Large banks are cutting ties with small countries Should Guyana be concerned? Pt 2


Countries within the jurisdictions of the Caribbean, Africa, Central Asia and the Pacific have expressed concerns to the International Monetary Fund (IMF) that their financial lifeline is at risk when it comes to correspondent banking. The decline in this regard spans several continents.


But the problem is one which has many dimensions.


According to IMF Boss, Christine Lagarde, corresponding banks, which are mostly private banks, make their own business decisions every day. There are the regulators who are concerned with economic and financial stability. They also try to limit the abuse and exposure to financial systems which may finance terrorist activities.


Lagarde said that managing all these dimensions is not an easy task, to put it mildly.


With this in mind, she insists that it is important to understand the concerns of all parties. She said that this is why IMF staff has recently embarked on a fact-finding expedition. Lagarde said that they met with representatives from impacted countries, with regulators in key financial centers, and with major global banks.


The outcome of this expedition is documented in a paper that has recently been published by the IMF.


Here is just a taste of those crucial findings.



Below is just an example of the countries that are at risk of being cut off from the global financial network.


  • In the Caribbean – as of May this year – at least 16 banks across five countries have lost all or some of their correspondent banking relationships.


  • In Liberia, global banks have terminated almost half of the existing 75 correspondent relations, severely affecting the ability of local banks to conduct U.S. dollar transactions.


  • In the case of Samoa, the decision by banks to terminate accounts of Samoan-linked money transfer services agents increased the fragility of the remittances corridor. Samoa is a small island in the Pacific where remittances account for 20 percent of GDP.


With some of these countries, the decision of larger banks to withdraw was motivated by concerns about lagging efforts in upgrading compliance with international anti-money laundering standards.


In other cases, however, the pull out was driven by low profitability or other considerations.


Lagarde stressed that some might dismiss this as just an issue for small countries. She warns that this would be a mistake. She said that the IMF also heard from bigger countries like Mexico and the Philippines, where remittances play an important role. Lagarde said that it is people in rural and remote regions that are hardest hit by closure of accounts that facilitate the flow of remittances. She believes that this is truly a cause for concern.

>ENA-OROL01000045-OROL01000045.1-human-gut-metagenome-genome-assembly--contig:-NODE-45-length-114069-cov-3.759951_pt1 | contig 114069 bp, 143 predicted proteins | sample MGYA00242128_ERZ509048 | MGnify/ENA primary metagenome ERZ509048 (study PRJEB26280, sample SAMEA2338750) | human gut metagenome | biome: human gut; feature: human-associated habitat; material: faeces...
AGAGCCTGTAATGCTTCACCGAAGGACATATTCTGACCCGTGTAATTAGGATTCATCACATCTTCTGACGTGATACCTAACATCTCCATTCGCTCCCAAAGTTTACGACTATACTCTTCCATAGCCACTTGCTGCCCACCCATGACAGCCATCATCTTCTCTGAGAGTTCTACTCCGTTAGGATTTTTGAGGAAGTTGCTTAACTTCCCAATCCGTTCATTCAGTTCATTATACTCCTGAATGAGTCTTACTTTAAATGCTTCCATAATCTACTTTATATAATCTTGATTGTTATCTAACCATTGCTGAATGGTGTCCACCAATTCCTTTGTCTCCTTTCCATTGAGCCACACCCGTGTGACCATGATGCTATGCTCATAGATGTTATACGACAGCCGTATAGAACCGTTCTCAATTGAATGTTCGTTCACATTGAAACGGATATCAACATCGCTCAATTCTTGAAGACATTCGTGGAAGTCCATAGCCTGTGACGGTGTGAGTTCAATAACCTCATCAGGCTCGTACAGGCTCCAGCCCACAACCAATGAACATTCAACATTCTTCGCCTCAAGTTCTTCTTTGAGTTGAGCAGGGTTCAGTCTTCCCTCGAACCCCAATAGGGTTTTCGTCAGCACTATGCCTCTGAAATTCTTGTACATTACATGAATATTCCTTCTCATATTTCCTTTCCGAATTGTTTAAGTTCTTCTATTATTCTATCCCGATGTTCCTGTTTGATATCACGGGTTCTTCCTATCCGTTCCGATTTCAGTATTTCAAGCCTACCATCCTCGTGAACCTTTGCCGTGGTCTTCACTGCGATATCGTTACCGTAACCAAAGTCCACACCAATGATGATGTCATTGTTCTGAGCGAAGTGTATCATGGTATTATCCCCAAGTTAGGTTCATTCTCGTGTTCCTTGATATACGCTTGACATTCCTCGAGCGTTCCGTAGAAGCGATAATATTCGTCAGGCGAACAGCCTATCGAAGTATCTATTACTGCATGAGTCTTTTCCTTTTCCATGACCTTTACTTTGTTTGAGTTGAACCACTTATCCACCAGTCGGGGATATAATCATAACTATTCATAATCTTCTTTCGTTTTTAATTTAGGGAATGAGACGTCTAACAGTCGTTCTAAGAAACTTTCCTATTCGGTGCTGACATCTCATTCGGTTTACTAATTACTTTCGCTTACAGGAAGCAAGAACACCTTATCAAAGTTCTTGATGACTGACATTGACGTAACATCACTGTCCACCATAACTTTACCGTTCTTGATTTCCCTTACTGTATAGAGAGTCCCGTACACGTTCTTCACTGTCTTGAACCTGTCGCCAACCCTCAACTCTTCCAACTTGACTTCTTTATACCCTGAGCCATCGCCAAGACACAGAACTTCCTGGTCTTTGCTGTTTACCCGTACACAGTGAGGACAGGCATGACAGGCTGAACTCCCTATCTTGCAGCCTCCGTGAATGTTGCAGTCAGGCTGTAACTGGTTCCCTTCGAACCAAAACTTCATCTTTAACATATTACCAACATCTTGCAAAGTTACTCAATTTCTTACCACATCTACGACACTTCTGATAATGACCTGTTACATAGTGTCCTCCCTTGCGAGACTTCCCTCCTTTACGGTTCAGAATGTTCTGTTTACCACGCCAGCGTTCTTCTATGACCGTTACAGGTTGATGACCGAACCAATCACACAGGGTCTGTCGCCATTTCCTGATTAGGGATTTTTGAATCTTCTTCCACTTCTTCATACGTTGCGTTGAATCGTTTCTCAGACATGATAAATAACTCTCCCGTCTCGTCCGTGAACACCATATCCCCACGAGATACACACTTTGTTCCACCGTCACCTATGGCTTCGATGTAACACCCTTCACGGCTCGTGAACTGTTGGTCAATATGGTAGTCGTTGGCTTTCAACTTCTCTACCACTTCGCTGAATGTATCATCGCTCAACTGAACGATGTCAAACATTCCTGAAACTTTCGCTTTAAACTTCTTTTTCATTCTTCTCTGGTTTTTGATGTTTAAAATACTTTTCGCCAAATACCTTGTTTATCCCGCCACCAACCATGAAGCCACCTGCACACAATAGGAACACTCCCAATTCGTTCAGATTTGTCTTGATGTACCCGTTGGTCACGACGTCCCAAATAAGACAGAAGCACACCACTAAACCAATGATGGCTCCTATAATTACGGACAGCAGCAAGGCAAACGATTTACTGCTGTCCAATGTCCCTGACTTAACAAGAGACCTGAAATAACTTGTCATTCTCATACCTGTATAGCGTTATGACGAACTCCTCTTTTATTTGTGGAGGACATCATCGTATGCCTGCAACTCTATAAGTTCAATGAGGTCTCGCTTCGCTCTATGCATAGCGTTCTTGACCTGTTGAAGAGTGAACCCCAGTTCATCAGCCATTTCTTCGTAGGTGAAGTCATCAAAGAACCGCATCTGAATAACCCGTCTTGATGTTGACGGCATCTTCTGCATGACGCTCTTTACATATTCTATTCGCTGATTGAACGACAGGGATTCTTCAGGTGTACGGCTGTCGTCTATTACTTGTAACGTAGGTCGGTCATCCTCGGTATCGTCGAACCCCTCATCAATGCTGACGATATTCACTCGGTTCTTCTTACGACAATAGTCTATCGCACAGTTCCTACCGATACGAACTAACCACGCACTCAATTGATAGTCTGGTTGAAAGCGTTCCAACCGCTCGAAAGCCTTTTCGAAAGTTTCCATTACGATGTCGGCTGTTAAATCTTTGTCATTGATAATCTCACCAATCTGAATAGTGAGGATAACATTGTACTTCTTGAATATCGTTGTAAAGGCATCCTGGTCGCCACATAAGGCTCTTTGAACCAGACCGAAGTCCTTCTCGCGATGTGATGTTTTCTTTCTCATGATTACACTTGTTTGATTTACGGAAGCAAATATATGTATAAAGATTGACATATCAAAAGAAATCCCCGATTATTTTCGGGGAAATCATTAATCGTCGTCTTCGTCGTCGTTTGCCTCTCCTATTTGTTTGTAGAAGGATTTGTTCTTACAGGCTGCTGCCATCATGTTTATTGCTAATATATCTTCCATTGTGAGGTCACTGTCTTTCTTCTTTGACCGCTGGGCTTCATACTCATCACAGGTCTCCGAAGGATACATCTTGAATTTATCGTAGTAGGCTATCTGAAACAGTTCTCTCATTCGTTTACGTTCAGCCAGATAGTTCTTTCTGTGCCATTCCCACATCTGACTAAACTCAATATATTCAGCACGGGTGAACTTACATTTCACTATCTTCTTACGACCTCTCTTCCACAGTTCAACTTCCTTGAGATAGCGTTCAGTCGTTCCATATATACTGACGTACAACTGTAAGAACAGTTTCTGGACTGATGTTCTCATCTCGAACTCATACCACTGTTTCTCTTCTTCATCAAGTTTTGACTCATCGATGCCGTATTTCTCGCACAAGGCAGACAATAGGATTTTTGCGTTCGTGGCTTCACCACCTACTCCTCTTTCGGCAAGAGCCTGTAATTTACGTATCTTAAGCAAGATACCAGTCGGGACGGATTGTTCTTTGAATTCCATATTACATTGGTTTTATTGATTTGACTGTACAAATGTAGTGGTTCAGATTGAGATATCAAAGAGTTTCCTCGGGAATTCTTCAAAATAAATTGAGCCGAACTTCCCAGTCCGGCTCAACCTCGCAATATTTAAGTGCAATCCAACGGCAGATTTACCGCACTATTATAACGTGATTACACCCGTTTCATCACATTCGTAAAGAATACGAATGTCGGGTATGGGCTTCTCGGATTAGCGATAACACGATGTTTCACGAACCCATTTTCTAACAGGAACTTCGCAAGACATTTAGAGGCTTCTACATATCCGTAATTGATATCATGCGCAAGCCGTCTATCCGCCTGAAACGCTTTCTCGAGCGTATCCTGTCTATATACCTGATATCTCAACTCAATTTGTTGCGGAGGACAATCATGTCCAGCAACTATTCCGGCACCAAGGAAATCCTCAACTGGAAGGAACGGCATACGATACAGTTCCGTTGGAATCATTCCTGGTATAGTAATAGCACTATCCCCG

Was the cutback in banking relationships the result of tighter regulation after the global financial crisis or it is the collateral damage due to the imposition of stricter rules related to Anti-Money Laundering and Combating the Financing of Terrorism (AML/CFT) in recent years?


This was a question posed to the IMF during discussions with banking regulators.


Lagarde said that the regulators were of course very aware of both issues, and it was agreed that there is need for adequate financial supervision and curbing money flows into criminal activities.


Undoubtedly, the IMF Boss said that bank regulators have also made significant efforts to disseminate to the public information on regulations and enforcement actions. The U.S. Treasury Department, for example, has put considerable resources into educating financial institutions on the precise nature of transactions and individuals that are subject to sanctions. 


She said, “Our conversations also revealed that bank supervisors have not asked financial institutions to terminate specific relationships or business lines. Nor did regulators feel that there were excessive demands on banks to ‘know your customers’ or ‘know your customers’ customers,’ which is where some of the violations occurred that led to large fines in the past.”


Lagarde said that indeed, high-profile enforcement actions have focused on cases where the violations were repeated, systematic, and egregious. She said that they were not aimed at pursuing accidental one-off episodes due to insufficient information or lapses in judgment.


“Our overall take away from the discussions has been that regulators are following a generally reasonable approach. It is of course based on proper implementation of domestic regulations and designations of sanctions, albeit using a risk-based approach to enforcement. In other words, ensuring compliance with greater efforts where the risks are highest,” the IMF Boss expressed.

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